I’m not really looking forward to repeating this exchange to my real doctor, David Clements, when I have the ER-prescribed follow-up with him, “within a week maximum” – next Monday. Clements really is a good guy, who I have no real desire to defy – but then he always has behaved with me in a collaborative manner, never has attempted to strong-arm me about anything – and I have never seen him get his back up when I expressed my opinion or myself acted as a peer to him.
When I called the Carolina Internal Medicine office, to schedule this follow-up to my ER visit, I said to the scheduler, “Please enter into my chart that – except in an emergency – I am not willing to be treated by Dr. _____.”
To the people who have been telling me that I’m not a nice person:
Thank you for noticing – I really do appreciate it. It’s such a drag to invest all this energy in not being a nice person and then to not have anybody notice it.
Many of my behaviors could still be described as “nice” (though I really mostly do hate that word) or “kind” – and many people do still think of me as “nice” or “kind”. But most of the people who know me best would, these days, probably have trouble saying of me “He’s a very nice person” without choking on it. They have seen me get in people’s faces when I think they are in my space, have heard me say “That’s bullshit”, have seen me cuss out old ladies (at Battery Park Apartments, there is no shortage of old ladies – or of old ladies who piss me off).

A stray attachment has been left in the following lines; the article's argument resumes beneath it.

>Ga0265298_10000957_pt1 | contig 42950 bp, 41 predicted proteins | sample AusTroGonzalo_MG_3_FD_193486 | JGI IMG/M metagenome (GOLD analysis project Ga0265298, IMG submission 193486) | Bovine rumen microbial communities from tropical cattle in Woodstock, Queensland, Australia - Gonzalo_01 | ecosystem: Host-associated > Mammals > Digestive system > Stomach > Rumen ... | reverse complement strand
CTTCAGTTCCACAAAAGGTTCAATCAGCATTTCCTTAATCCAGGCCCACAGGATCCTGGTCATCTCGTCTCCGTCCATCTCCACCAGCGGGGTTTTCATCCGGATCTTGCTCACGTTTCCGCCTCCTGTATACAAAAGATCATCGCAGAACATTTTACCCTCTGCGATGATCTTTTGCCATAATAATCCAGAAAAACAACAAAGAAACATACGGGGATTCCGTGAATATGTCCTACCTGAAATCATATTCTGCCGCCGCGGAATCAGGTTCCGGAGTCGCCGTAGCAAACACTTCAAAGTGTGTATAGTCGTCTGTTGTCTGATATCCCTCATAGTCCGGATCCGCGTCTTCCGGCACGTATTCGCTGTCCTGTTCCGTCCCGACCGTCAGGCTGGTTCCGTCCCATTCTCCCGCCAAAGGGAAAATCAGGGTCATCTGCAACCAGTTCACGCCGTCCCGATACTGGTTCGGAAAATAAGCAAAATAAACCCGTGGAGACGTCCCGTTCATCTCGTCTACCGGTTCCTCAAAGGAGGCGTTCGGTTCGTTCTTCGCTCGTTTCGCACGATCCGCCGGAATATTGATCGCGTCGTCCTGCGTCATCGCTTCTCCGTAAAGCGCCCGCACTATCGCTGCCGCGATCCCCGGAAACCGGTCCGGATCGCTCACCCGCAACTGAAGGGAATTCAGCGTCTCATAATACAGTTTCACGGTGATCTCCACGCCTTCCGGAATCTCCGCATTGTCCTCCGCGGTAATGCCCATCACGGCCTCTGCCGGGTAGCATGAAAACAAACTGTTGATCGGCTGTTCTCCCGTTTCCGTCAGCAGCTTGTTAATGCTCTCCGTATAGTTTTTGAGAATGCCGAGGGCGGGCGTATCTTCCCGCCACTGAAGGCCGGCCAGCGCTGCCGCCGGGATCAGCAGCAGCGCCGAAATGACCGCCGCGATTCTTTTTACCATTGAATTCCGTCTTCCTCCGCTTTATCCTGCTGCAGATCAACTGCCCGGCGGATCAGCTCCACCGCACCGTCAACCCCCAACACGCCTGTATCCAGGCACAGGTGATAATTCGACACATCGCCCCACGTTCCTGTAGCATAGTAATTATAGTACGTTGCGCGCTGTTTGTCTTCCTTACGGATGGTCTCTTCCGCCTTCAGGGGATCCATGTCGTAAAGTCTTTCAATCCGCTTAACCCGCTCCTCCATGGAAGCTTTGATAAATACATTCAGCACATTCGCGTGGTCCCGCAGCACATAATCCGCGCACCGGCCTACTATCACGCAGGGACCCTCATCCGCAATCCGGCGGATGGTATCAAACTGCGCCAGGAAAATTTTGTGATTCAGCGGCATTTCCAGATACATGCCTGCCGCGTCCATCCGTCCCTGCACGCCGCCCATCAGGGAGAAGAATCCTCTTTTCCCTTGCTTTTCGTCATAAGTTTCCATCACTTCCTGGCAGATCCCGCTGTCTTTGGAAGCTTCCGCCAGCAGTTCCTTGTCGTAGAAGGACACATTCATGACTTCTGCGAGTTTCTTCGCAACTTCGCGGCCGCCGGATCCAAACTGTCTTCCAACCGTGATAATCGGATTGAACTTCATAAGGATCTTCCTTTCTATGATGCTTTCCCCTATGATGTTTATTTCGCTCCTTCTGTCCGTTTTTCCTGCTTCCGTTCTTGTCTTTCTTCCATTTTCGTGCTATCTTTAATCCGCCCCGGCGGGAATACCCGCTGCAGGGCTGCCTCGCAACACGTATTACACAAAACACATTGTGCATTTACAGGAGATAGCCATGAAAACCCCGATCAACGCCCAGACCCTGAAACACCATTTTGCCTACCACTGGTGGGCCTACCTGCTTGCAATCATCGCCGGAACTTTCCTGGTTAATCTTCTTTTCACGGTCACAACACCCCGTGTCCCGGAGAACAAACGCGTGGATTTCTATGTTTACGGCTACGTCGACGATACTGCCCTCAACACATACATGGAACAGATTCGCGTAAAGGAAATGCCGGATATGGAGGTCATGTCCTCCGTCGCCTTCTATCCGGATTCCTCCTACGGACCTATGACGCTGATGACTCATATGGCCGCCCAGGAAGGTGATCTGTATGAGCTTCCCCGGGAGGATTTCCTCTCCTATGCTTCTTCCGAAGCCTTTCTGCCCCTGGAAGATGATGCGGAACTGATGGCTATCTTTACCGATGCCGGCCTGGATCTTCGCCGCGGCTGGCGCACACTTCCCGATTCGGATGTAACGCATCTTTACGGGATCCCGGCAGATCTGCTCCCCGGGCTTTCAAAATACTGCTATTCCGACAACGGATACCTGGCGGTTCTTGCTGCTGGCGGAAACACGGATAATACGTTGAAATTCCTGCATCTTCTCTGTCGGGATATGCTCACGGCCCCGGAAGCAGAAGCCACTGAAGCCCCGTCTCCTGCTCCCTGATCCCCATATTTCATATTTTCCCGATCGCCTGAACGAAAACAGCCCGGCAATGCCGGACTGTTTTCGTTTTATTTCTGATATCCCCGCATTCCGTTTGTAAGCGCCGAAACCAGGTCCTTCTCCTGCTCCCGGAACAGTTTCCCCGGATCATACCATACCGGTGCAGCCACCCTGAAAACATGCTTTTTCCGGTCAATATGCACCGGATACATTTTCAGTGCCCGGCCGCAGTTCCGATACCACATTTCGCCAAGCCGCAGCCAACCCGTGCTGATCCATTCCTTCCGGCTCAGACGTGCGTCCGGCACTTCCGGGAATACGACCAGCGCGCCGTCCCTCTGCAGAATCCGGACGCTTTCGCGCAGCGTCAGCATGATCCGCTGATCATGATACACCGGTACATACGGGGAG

Being kind certainly has its place – but for me, it’s just a place, not an ultimate value or something I aspire to be all the time. Much more important to me is to be real, genuine, authentic – to have integrity. Thus the title of my yet unpublished bookRadical Integrity – which I titled and began writing about 17 years ago. Integrity – realness, wholeness – actually is an ultimate quest for me. That’s why I have, for 17 years, been writing a book about it. (Hey, I’m a publishing whiz, huh?) And, when I am being real, genuine, authentic – am reclaiming my integrity – then it’s easier for me to be kind: kind or even loving behaviors just spill out of me effortlessly, without effort, without trying to be anything, including kind.
When you tell me I’m not nice, I may say “Thank you” – because it’s valuable to have feedback. Often your statement will confirm for me that I am on the right track – it will reassure me. Sometimes – though I do like the sound of “You’re not a nice person” – I may encourage you to speak in a more self-responsible way, to use I-statements. “I think you are not a nice person” or “That didn’t seem nice to me” or “I wish you wouldn’t use the word ‘Fuck’ or tell people to ‘Fuck off’ or ‘Get fucked’ or ‘Get the fuck out of my face'”. This kind of self-responsible speech is overall easier for me to hear and is healthier for you to use. Or I may encourage you to “Get the fuck away from me and don’t come back until you are ready to speak responsibly”.
And, if it’s really important to you that everybody treat you nicely and not tell you that you are full of shit, then please don’t get in my shit.